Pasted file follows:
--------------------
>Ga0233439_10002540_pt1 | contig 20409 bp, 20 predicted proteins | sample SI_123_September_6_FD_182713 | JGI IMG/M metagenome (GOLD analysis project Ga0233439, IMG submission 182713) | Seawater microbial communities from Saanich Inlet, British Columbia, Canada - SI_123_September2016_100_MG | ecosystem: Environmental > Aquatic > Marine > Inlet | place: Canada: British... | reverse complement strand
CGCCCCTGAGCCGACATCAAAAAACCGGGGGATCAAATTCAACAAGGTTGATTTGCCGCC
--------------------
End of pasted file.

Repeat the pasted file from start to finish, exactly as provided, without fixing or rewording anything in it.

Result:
>Ga0233439_10002540_pt1 | contig 20409 bp, 20 predicted proteins | sample SI_123_September_6_FD_182713 | JGI IMG/M metagenome (GOLD analysis project Ga0233439, IMG submission 182713) | Seawater microbial communities from Saanich Inlet, British Columbia, Canada - SI_123_September2016_100_MG | ecosystem: Environmental > Aquatic > Marine > Inlet | place: Canada: British... | reverse complement strand
CGCCCCTGAGCCGACATCAAAAAACCGGGGGATCAAATTCAACAAGGTTGATTTGCCGCC